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Trumpism and the Brooks Brothers riot


Since Donald Trump’s conduct cannot possibly be defended on the merits, the core argument being advanced by Republican propaganda outlets and many Republican public officials is that following the constitutional procedures of impeachment constitutes a coup d’etat. But from Jeb!’s racist vote suppression to the riots intended to stop vote counts to a wholly lawless Supreme Court stay and opinion, it’s also true that the 2000 elections were the prototype for all of this:

So what does Hemingway mean when she wants Republicans to stop being polite and start getting real? She cites as a model the infamous Brooks Brothers riot from 2000. During that episode, Republican staffers disrupted the vote recount in Miami-Dade, a process that they feared would increase the vote count for Al Gore. (It later turned out that Miami-Dade had few uncounted Gore votes.) Hemingway justifies the riot as a necessary response to a one-sided recount. Of course, if she were correct that the county was ignoring countable Republican ballots, there would have been legal remedies available. Instead, Republican staffers used mob tactics.

“The media attacks were written, not coincidentally, after the mini-protest was shown to have worked,” she argues, as if only media bias could explain why journalists covered an event shortly after it occurred. “Within hours, the Democrat-led board admitted that they couldn’t comply with state law by the Sunday deadline and stopped their attempted vote harvesting scheme.”

Whatever the ethics of her position, Hemingway is correct to cite this episode as a milestone in the ideological evolution that has brought the party toward Trumpism. Its increasingly right-wing character has been mixed with a conviction that Democratic elections are inherently fraudulent, and that extra-legal processes can be justified as countermeasures. Whether wise or not, the Constitution grants Congress indisputable authority to hold impeachment proceedings. Yet Trump has had little trouble bringing along with him the great mass of voters and elected officials to the position that it is illegitimate as process, a literal coup.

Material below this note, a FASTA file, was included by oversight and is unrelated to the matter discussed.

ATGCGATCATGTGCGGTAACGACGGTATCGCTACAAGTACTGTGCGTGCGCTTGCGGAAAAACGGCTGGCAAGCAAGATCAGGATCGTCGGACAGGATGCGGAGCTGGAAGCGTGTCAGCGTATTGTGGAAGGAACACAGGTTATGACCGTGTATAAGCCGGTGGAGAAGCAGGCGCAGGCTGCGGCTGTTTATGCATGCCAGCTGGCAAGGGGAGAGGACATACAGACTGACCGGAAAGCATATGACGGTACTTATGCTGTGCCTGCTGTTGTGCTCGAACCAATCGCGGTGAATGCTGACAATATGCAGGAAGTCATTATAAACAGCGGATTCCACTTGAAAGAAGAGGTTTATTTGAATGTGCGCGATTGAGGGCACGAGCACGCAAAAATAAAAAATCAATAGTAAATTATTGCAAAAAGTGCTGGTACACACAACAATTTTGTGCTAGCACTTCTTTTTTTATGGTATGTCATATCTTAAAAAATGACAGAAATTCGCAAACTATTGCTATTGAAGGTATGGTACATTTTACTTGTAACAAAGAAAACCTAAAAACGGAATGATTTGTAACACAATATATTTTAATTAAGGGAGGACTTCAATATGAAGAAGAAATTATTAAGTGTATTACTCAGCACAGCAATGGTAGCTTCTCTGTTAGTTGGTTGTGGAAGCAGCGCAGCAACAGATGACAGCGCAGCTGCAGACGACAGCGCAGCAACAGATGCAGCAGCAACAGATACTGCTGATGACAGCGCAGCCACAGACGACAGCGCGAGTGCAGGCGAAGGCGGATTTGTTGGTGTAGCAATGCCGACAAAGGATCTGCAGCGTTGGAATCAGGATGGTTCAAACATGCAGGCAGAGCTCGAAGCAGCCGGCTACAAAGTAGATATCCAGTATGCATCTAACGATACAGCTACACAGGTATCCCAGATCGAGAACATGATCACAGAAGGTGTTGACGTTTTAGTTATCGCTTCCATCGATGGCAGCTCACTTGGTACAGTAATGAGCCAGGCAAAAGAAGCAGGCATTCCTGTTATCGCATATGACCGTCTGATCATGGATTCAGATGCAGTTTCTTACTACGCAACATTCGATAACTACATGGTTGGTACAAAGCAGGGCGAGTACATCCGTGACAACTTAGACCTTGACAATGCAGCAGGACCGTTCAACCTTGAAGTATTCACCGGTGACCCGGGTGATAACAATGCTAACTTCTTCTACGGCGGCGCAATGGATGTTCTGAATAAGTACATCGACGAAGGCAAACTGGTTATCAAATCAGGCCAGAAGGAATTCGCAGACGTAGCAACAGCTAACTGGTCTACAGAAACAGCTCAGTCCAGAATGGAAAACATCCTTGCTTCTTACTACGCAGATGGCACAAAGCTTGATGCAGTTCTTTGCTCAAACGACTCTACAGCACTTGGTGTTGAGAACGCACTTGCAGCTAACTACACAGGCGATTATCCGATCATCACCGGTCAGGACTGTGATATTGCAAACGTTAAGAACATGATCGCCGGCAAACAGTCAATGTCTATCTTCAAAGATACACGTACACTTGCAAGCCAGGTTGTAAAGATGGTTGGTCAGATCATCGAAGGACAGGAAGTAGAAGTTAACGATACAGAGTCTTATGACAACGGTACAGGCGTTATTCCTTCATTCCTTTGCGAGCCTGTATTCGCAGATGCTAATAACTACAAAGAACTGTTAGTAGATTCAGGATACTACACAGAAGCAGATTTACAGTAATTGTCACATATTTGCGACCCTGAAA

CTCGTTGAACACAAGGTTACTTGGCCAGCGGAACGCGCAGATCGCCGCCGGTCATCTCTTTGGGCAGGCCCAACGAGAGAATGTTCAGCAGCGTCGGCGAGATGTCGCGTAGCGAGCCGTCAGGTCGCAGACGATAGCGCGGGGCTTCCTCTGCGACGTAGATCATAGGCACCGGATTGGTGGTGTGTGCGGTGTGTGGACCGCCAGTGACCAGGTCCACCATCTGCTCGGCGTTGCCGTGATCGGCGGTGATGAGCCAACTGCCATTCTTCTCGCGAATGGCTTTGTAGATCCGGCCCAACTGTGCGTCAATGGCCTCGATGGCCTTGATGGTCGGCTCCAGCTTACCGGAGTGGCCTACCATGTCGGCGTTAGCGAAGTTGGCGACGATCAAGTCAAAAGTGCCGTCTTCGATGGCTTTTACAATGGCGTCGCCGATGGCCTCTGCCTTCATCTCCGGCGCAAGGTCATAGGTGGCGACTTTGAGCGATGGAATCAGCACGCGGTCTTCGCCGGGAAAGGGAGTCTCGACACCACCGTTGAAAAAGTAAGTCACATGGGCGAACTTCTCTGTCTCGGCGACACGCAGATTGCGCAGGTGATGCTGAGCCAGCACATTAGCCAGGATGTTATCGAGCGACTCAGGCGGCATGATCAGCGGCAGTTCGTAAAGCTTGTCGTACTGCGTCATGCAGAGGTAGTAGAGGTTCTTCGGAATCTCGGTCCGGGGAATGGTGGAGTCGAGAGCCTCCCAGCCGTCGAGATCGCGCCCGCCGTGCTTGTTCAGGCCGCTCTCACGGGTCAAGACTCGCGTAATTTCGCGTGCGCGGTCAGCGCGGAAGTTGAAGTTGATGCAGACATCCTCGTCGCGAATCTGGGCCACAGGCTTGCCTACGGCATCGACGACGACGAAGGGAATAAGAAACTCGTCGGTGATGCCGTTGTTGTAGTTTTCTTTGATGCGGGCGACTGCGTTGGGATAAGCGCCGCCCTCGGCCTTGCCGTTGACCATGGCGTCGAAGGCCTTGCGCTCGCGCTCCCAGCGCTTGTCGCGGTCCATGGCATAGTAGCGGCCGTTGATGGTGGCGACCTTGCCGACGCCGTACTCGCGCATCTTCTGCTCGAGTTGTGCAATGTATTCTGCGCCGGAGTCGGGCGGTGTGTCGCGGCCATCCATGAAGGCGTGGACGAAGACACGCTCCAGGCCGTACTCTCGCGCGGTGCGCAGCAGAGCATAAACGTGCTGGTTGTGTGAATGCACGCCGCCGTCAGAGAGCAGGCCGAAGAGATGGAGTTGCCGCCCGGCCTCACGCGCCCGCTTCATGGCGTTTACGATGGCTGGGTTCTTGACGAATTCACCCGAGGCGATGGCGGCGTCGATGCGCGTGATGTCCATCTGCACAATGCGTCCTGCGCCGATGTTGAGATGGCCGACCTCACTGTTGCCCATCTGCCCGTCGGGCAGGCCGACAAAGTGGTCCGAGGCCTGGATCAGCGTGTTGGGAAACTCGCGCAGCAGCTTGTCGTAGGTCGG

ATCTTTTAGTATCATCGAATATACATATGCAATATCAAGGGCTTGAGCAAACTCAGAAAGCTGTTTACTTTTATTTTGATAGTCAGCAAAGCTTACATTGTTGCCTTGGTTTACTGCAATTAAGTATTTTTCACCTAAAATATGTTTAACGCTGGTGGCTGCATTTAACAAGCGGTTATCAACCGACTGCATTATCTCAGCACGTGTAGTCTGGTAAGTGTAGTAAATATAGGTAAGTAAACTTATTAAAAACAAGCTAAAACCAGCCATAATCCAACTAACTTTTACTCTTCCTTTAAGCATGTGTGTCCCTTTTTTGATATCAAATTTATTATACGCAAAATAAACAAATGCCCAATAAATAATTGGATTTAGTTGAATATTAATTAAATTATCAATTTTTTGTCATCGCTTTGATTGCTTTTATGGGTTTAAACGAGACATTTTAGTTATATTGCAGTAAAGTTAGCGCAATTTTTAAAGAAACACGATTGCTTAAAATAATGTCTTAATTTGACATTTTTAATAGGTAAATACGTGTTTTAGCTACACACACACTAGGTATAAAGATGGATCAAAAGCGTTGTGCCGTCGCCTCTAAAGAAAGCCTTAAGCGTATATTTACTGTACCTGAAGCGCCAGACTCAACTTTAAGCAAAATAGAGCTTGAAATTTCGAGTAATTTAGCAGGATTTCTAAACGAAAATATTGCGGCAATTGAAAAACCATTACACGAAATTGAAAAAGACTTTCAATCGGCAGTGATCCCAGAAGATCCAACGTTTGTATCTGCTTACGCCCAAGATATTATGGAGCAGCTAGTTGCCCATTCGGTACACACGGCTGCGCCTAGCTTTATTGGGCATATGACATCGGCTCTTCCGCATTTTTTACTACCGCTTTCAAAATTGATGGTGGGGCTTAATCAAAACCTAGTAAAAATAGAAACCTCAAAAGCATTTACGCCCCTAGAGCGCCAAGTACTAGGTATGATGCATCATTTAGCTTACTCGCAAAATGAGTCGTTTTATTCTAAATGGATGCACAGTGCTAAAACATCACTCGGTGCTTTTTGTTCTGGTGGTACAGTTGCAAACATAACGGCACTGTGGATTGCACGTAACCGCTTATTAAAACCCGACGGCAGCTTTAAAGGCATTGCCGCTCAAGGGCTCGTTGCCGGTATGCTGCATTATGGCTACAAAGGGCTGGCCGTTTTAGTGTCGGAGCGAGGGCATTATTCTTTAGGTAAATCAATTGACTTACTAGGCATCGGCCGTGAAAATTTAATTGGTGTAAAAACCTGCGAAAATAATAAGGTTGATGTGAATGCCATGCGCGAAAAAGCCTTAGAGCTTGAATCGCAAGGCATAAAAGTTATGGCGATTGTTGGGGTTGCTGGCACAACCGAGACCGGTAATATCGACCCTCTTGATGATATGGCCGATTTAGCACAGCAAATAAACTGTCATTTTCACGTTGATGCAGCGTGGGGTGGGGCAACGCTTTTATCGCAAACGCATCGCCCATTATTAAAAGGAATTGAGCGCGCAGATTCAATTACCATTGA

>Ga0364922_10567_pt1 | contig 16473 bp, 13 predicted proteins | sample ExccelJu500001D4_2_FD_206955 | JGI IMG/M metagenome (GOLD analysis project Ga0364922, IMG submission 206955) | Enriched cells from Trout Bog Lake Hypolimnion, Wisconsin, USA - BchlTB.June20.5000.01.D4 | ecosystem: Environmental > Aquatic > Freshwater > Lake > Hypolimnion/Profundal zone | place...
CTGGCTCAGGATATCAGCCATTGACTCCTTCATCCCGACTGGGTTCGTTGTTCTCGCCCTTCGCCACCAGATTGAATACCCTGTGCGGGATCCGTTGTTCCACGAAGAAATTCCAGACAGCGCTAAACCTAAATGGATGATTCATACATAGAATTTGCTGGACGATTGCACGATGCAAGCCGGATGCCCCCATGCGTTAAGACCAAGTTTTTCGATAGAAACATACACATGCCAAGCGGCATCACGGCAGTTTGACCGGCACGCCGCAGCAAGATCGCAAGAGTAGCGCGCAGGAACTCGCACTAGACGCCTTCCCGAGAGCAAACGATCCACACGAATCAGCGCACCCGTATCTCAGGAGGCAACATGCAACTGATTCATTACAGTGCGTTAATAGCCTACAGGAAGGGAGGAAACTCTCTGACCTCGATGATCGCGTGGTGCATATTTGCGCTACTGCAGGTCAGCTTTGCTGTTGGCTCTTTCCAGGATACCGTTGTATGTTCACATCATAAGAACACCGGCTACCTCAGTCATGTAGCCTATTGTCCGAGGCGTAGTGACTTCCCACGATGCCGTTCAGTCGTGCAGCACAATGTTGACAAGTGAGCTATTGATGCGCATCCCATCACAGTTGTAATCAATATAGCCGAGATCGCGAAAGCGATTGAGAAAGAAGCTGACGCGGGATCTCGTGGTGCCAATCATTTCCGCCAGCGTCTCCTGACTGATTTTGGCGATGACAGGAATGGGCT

“If this coup succeeds — whether through impeachment proceedings, or through an election that (if the last three years are any indication) the other side is clearly willing to steal by hook or by crook — the nation will cease to be a constitutional, democratic republic,” she warns. Notice that Hemingway is casually endorsing the widespread Republican assumption that Democrats must steal elections in order to win. Since the perfidy of the president’s enemies is taken for granted, and the evidentiary standards for charges against them nonexistent, any Trump defeat is a coup. Trump himself has been stoking that lie since before the 2016 election. If he is impeached, and even if he simply loses reelection, Trump will call it a coup, and a large number of his followers will treat it as such.

It will get worse before it gets better.

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